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Understanding the 4 styles of business communications

5 min read | 12 October, 2021 By Laura Sands


It goes without saying that effective communications are key to business success. We look at 4 key styles of business communications and explore the ways these can be flexed to help improve collaboration.

After you've had a chance to read this blog, we'd love to hear your thoughts. Can peoples' communication styles change and evolve over time? Please add your comments to the box below. 

It’s difficult to think of a way in which communication doesn’t affect a business. From communicating company purpose and coaching employees, to telling potential customers why they should use your product or service, effective communication is a universal necessity for business success.

For this reason, your communication style affects more than you might think. That’s why it pays to understand more about the 4 communication styles and how they can affect the way others respond to you.

What are the 4 communication styles?

Why learn about the 4 communication styles?

Why is it important to flex your communication style?

Defining the 4 styles of business communications

How can you adapt your communication style?

Final thoughts

What are the 4 communication styles?

You may already be familiar with personality profiling such as Myers-Briggs or DiSC. The 4 communications styles are similar. Developed by leadership coach Mark Murphy, they profile the 4 broad communication preferences people have.

These are separate to personality profiles which makes it worth reviewing your team’s communication preferences, even if you’re all familiar with each other’s personality profiles.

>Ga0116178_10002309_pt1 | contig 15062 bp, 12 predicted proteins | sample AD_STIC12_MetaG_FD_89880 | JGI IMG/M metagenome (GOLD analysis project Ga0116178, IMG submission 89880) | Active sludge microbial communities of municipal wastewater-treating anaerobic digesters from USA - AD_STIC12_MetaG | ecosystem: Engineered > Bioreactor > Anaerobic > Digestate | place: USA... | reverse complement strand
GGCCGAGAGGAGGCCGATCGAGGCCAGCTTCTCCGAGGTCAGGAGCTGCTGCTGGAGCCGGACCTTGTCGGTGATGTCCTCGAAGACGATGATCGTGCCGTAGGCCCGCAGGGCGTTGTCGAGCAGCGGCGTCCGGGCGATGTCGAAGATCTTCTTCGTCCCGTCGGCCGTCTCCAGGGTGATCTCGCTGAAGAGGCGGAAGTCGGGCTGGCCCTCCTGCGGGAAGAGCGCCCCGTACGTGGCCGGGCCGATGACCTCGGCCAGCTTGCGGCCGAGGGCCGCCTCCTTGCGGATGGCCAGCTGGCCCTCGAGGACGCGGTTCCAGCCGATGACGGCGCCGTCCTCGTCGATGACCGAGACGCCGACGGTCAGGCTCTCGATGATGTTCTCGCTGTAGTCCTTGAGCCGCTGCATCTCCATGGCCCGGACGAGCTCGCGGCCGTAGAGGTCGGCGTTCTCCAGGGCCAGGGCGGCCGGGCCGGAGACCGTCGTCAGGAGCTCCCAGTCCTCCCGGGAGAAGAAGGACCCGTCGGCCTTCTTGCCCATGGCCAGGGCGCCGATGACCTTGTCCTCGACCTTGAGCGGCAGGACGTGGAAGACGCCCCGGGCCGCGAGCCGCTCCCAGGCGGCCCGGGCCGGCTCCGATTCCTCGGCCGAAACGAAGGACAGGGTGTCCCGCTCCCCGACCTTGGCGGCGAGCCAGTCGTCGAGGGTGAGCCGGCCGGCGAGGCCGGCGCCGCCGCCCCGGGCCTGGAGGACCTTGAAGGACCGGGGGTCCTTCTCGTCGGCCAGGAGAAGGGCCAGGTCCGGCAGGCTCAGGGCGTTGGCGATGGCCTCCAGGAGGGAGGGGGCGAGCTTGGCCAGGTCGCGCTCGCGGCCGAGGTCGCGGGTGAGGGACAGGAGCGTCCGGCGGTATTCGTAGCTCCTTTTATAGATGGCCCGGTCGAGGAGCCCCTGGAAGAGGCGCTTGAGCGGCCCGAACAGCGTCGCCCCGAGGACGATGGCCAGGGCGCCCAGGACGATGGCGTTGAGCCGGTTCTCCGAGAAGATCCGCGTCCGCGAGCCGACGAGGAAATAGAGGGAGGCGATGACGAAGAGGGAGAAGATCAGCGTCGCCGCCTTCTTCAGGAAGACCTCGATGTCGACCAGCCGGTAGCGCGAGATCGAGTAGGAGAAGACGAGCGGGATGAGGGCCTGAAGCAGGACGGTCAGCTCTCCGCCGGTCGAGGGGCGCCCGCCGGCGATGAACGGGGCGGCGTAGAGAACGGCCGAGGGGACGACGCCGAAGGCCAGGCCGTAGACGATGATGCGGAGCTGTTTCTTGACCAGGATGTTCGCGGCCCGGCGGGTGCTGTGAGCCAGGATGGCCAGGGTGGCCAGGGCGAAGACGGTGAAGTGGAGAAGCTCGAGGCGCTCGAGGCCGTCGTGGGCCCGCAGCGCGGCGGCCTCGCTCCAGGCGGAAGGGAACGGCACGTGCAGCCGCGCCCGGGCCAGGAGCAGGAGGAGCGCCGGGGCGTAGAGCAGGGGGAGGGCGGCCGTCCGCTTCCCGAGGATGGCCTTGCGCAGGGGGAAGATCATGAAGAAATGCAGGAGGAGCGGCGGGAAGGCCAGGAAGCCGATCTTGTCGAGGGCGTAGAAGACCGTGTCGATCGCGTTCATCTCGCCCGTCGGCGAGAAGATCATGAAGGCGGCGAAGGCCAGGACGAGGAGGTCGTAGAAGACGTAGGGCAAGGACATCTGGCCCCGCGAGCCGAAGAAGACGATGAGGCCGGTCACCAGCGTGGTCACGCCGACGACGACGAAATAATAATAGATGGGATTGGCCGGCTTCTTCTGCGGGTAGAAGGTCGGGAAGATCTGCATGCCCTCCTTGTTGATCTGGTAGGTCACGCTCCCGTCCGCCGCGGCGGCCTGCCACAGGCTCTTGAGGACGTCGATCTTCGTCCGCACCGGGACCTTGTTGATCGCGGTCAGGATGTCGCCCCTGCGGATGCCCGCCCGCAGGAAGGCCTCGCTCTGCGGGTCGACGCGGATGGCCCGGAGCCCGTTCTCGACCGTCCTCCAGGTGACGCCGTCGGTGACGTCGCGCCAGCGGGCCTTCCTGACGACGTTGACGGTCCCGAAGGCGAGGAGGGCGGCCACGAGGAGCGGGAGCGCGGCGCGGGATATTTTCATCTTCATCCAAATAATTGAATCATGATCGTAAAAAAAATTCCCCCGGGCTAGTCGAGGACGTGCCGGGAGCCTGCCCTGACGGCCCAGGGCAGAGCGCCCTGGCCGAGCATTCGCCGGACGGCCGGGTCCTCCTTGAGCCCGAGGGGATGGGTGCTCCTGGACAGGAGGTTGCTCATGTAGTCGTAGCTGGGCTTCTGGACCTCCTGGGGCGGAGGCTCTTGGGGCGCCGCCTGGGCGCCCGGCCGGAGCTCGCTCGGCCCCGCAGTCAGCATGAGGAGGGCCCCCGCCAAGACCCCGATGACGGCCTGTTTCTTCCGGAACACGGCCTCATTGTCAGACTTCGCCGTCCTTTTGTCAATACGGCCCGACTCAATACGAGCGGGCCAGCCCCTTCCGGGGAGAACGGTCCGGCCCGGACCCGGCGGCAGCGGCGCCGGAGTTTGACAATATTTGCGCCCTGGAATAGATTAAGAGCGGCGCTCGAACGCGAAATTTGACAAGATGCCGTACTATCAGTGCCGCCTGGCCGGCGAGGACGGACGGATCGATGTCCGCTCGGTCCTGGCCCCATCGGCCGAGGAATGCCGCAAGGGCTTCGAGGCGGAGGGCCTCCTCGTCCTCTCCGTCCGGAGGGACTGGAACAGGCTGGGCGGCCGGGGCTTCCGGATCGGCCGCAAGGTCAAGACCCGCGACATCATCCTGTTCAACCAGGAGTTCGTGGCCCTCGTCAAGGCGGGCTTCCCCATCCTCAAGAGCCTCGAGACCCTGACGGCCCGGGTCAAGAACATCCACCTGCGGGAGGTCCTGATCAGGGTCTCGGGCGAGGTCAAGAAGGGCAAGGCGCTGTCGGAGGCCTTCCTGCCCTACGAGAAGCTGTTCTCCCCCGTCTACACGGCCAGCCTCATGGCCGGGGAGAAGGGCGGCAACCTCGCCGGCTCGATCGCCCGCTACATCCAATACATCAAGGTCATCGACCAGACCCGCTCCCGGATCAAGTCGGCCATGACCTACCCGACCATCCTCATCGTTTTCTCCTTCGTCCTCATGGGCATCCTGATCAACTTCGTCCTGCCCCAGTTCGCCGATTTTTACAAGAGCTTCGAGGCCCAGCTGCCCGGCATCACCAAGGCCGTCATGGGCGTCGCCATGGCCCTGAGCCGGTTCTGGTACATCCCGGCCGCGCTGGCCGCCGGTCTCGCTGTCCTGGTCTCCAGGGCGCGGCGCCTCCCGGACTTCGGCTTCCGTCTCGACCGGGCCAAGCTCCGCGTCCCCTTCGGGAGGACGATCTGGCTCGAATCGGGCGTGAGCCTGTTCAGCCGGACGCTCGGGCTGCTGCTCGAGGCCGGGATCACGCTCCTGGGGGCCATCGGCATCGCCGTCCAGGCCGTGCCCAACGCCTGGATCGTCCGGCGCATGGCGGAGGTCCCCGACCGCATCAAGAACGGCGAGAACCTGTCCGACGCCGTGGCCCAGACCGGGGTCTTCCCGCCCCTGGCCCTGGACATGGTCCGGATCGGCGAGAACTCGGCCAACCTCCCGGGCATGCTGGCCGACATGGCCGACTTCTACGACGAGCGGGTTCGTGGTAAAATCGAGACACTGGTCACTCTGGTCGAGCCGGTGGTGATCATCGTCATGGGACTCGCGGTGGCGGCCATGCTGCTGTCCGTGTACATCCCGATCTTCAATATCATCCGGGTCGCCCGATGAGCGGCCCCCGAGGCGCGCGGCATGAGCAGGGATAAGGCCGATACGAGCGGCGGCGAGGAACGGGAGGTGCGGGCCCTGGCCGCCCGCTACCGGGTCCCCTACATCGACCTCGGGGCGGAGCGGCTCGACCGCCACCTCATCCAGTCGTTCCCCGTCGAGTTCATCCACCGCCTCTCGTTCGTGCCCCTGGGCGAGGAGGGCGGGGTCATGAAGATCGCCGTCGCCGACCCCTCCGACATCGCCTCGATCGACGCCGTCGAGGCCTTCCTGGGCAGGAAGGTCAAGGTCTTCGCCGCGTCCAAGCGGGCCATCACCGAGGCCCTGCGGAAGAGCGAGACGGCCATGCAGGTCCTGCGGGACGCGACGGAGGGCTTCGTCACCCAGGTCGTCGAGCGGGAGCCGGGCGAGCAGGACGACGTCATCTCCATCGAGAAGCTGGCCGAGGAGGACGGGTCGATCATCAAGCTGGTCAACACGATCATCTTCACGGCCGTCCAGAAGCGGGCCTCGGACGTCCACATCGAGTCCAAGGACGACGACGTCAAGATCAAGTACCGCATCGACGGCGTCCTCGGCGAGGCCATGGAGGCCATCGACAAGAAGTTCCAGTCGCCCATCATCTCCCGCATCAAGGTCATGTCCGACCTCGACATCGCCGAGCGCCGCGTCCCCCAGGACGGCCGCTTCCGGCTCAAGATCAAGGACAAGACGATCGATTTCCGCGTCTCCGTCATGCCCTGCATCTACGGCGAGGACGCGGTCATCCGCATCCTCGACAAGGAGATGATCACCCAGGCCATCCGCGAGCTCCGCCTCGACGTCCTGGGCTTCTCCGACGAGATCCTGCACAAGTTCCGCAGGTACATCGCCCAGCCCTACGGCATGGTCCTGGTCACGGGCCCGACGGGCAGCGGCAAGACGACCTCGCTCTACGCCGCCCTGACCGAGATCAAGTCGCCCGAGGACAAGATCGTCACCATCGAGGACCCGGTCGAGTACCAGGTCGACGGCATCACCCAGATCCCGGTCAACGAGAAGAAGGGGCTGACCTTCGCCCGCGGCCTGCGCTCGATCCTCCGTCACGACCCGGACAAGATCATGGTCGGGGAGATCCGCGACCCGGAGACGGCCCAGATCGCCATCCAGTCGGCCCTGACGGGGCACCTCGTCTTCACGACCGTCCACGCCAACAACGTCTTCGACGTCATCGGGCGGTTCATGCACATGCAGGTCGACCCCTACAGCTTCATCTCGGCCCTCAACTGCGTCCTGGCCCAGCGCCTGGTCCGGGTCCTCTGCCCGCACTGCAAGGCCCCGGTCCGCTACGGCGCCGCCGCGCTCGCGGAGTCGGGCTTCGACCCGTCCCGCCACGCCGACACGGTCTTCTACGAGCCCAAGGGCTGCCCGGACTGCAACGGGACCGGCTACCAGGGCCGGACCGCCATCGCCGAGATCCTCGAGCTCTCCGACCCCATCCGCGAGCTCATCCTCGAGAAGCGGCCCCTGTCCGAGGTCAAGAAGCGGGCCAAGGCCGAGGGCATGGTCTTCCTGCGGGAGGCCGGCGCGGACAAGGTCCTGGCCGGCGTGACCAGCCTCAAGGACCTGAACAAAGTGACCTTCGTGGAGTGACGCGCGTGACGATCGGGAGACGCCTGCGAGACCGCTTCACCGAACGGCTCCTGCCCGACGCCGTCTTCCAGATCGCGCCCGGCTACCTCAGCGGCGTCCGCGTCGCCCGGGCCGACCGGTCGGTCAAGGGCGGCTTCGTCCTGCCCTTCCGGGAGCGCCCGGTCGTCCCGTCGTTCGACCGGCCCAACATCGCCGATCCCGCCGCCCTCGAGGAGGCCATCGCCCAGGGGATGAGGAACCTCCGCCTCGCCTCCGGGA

Why learn about the 4 communication styles?

Each of us has a certain way we like to communicate. And chances are that there are some people who you prefer working with, simply because you either communicate in a similar way or complement the way each other work.

The flipside of course, is that there will be people who communicate differently to you. The way they communicate may frustrate, intimidate or even bore you. And chances are, they feel similarly about you.

Taking the time to learn about the 4 different communication styles will help you and others become more effective communicators.

  1. You will become more aware of your own communication style. You can use this knowledge to moderate some of your more extreme communication behaviours.
  2. You will become more aware of other people’s communication styles and learn how to adapt your approach to suit them.

Why is it important to flex your communication style?

Flexing your communication style to suit other people is essential if you want your message to resonate with as broad an audience as possible. As comfortable and easy as it is to stick to our preferred communication style, you’ll find it harder to communicate the details that are important when running a business. From your company vision to regular one-to-ones, flexing your communication style is a skill that will help you become a more effective leader and manager.

Defining the 4 styles of business communications


People with an analytical communication style love hard data and clearly defined tasks. They like to drill into the detail and understand the nitty-gritty of a situation. They dislike vague language and have limited patience for discussions that aren’t focused on the task in hand.

Pros: Analytical communicators leave no stone unturned and you can trust them to get right under the flesh of a situation. These logical individuals have a firm grasp of facts which means they’re often experts in their field.

Cons: Their desire to know EVERYTHING can unsettle others and feel controlling. They’re often suspicious of people without a strong command of the data. Their desire to focus on the facts can make them seem cold and unemotional and this can negatively affect their working relationships.